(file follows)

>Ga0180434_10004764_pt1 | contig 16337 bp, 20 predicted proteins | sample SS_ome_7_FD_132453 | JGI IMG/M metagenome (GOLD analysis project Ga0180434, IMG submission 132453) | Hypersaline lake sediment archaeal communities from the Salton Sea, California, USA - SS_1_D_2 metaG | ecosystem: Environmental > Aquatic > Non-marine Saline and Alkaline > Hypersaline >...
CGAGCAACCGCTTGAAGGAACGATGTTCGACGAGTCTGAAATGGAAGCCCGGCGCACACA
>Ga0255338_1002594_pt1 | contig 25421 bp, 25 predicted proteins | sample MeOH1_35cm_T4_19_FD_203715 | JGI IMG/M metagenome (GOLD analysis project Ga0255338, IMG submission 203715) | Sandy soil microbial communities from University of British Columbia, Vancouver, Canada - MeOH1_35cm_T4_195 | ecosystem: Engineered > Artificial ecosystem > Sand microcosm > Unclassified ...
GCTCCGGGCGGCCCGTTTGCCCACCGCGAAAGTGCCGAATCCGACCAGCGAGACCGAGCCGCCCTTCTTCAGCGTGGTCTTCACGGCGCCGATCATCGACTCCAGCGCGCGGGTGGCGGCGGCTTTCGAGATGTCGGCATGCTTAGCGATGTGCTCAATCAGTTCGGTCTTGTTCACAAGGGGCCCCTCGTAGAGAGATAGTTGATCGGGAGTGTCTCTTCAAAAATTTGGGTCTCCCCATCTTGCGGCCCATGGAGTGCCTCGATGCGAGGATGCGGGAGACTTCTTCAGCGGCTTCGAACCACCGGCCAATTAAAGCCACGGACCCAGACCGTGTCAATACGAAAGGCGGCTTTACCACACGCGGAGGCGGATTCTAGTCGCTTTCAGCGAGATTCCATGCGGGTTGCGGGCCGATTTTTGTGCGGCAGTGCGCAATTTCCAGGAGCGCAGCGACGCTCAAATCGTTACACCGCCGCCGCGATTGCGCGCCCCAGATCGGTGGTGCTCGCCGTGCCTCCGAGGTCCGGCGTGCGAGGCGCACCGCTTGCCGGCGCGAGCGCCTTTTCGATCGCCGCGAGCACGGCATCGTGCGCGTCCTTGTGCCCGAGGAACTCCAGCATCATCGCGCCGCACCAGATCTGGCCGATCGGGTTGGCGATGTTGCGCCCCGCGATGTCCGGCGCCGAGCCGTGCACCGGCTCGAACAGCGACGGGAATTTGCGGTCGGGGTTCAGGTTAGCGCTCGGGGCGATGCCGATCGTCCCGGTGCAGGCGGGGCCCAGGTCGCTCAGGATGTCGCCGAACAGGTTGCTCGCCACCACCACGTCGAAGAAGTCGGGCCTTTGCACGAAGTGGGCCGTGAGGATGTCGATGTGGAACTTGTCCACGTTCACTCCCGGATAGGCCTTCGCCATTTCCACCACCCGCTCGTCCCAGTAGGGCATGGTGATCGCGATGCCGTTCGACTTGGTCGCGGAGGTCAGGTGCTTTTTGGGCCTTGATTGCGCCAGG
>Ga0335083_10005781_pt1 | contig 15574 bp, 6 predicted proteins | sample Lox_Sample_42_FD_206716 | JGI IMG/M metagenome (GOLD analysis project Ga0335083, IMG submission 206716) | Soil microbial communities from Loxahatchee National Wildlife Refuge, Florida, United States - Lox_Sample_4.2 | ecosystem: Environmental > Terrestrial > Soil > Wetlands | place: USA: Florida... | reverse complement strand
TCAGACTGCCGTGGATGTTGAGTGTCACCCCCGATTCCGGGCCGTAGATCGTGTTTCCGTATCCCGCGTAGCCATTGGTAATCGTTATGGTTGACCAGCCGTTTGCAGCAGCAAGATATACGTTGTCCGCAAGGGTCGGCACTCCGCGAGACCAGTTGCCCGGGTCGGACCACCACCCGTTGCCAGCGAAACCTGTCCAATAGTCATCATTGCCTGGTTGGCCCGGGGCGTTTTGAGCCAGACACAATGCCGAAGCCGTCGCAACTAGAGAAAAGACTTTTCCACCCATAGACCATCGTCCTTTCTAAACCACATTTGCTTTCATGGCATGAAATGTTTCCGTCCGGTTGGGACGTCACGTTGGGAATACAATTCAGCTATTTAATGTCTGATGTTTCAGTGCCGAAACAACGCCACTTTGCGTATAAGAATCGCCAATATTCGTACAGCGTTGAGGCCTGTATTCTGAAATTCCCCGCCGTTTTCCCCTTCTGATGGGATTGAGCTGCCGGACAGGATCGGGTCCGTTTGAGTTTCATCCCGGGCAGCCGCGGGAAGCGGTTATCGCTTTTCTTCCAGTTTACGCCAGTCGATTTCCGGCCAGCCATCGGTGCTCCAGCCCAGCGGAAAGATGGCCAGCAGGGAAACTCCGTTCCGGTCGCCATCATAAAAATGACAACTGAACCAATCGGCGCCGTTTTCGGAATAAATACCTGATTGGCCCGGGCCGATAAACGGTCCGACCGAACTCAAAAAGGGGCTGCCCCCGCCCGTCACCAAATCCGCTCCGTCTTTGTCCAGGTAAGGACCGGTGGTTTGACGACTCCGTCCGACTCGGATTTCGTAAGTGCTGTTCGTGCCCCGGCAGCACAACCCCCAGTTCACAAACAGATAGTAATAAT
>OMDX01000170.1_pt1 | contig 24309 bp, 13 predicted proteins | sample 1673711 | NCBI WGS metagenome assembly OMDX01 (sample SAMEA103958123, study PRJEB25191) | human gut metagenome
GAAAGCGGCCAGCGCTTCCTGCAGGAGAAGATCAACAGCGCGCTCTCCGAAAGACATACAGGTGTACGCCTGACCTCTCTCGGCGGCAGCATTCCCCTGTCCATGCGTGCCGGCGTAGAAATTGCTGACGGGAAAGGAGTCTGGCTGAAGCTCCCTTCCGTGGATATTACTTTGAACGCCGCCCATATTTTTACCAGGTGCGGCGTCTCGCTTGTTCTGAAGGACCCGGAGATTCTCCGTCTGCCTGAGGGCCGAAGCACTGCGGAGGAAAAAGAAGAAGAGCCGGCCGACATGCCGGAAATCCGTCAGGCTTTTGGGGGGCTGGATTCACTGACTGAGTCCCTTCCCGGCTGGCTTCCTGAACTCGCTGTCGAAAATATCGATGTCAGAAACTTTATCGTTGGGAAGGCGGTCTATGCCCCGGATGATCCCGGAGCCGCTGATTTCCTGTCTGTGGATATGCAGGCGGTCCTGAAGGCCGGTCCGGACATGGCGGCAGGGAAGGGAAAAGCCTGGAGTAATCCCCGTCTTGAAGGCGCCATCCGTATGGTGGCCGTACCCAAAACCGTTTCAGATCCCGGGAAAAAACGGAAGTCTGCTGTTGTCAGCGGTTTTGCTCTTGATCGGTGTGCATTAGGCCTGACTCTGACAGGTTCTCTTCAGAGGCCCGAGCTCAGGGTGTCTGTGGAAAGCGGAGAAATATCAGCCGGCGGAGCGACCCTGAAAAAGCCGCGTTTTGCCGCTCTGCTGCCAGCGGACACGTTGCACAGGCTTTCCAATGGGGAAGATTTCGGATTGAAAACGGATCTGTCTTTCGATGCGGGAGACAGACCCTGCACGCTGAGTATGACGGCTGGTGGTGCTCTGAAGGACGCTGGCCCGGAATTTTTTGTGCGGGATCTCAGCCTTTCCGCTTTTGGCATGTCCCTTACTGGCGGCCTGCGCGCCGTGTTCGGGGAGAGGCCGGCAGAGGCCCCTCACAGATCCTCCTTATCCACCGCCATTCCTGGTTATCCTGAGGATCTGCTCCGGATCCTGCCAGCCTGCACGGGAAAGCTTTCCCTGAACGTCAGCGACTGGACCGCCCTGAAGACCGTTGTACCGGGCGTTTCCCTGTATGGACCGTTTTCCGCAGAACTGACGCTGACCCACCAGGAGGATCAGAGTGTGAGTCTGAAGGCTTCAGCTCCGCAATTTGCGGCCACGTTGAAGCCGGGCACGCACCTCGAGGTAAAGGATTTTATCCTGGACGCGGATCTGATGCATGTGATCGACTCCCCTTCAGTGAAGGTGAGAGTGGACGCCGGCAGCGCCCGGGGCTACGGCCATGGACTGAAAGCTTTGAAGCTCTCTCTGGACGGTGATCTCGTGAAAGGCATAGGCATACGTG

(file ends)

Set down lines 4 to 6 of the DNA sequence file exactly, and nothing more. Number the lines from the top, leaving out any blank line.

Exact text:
GCTCCGGGCGGCCCGTTTGCCCACCGCGAAAGTGCCGAATCCGACCAGCGAGACCGAGCCGCCCTTCTTCAGCGTGGTCTTCACGGCGCCGATCATCGACTCCAGCGCGCGGGTGGCGGCGGCTTTCGAGATGTCGGCATGCTTAGCGATGTGCTCAATCAGTTCGGTCTTGTTCACAAGGGGCCCCTCGTAGAGAGATAGTTGATCGGGAGTGTCTCTTCAAAAATTTGGGTCTCCCCATCTTGCGGCCCATGGAGTGCCTCGATGCGAGGATGCGGGAGACTTCTTCAGCGGCTTCGAACCACCGGCCAATTAAAGCCACGGACCCAGACCGTGTCAATACGAAAGGCGGCTTTACCACACGCGGAGGCGGATTCTAGTCGCTTTCAGCGAGATTCCATGCGGGTTGCGGGCCGATTTTTGTGCGGCAGTGCGCAATTTCCAGGAGCGCAGCGACGCTCAAATCGTTACACCGCCGCCGCGATTGCGCGCCCCAGATCGGTGGTGCTCGCCGTGCCTCCGAGGTCCGGCGTGCGAGGCGCACCGCTTGCCGGCGCGAGCGCCTTTTCGATCGCCGCGAGCACGGCATCGTGCGCGTCCTTGTGCCCGAGGAACTCCAGCATCATCGCGCCGCACCAGATCTGGCCGATCGGGTTGGCGATGTTGCGCCCCGCGATGTCCGGCGCCGAGCCGTGCACCGGCTCGAACAGCGACGGGAATTTGCGGTCGGGGTTCAGGTTAGCGCTCGGGGCGATGCCGATCGTCCCGGTGCAGGCGGGGCCCAGGTCGCTCAGGATGTCGCCGAACAGGTTGCTCGCCACCACCACGTCGAAGAAGTCGGGCCTTTGCACGAAGTGGGCCGTGAGGATGTCGATGTGGAACTTGTCCACGTTCACTCCCGGATAGGCCTTCGCCATTTCCACCACCCGCTCGTCCCAGTAGGGCATGGTGATCGCGATGCCGTTCGACTTGGTCGCGGAGGTCAGGTGCTTTTTGGGCCTTGATTGCGCCAGG
>Ga0335083_10005781_pt1 | contig 15574 bp, 6 predicted proteins | sample Lox_Sample_42_FD_206716 | JGI IMG/M metagenome (GOLD analysis project Ga0335083, IMG submission 206716) | Soil microbial communities from Loxahatchee National Wildlife Refuge, Florida, United States - Lox_Sample_4.2 | ecosystem: Environmental > Terrestrial > Soil > Wetlands | place: USA: Florida... | reverse complement strand
TCAGACTGCCGTGGATGTTGAGTGTCACCCCCGATTCCGGGCCGTAGATCGTGTTTCCGTATCCCGCGTAGCCATTGGTAATCGTTATGGTTGACCAGCCGTTTGCAGCAGCAAGATATACGTTGTCCGCAAGGGTCGGCACTCCGCGAGACCAGTTGCCCGGGTCGGACCACCACCCGTTGCCAGCGAAACCTGTCCAATAGTCATCATTGCCTGGTTGGCCCGGGGCGTTTTGAGCCAGACACAATGCCGAAGCCGTCGCAACTAGAGAAAAGACTTTTCCACCCATAGACCATCGTCCTTTCTAAACCACATTTGCTTTCATGGCATGAAATGTTTCCGTCCGGTTGGGACGTCACGTTGGGAATACAATTCAGCTATTTAATGTCTGATGTTTCAGTGCCGAAACAACGCCACTTTGCGTATAAGAATCGCCAATATTCGTACAGCGTTGAGGCCTGTATTCTGAAATTCCCCGCCGTTTTCCCCTTCTGATGGGATTGAGCTGCCGGACAGGATCGGGTCCGTTTGAGTTTCATCCCGGGCAGCCGCGGGAAGCGGTTATCGCTTTTCTTCCAGTTTACGCCAGTCGATTTCCGGCCAGCCATCGGTGCTCCAGCCCAGCGGAAAGATGGCCAGCAGGGAAACTCCGTTCCGGTCGCCATCATAAAAATGACAACTGAACCAATCGGCGCCGTTTTCGGAATAAATACCTGATTGGCCCGGGCCGATAAACGGTCCGACCGAACTCAAAAAGGGGCTGCCCCCGCCCGTCACCAAATCCGCTCCGTCTTTGTCCAGGTAAGGACCGGTGGTTTGACGACTCCGTCCGACTCGGATTTCGTAAGTGCTGTTCGTGCCCCGGCAGCACAACCCCCAGTTCACAAACAGATAGTAATAAT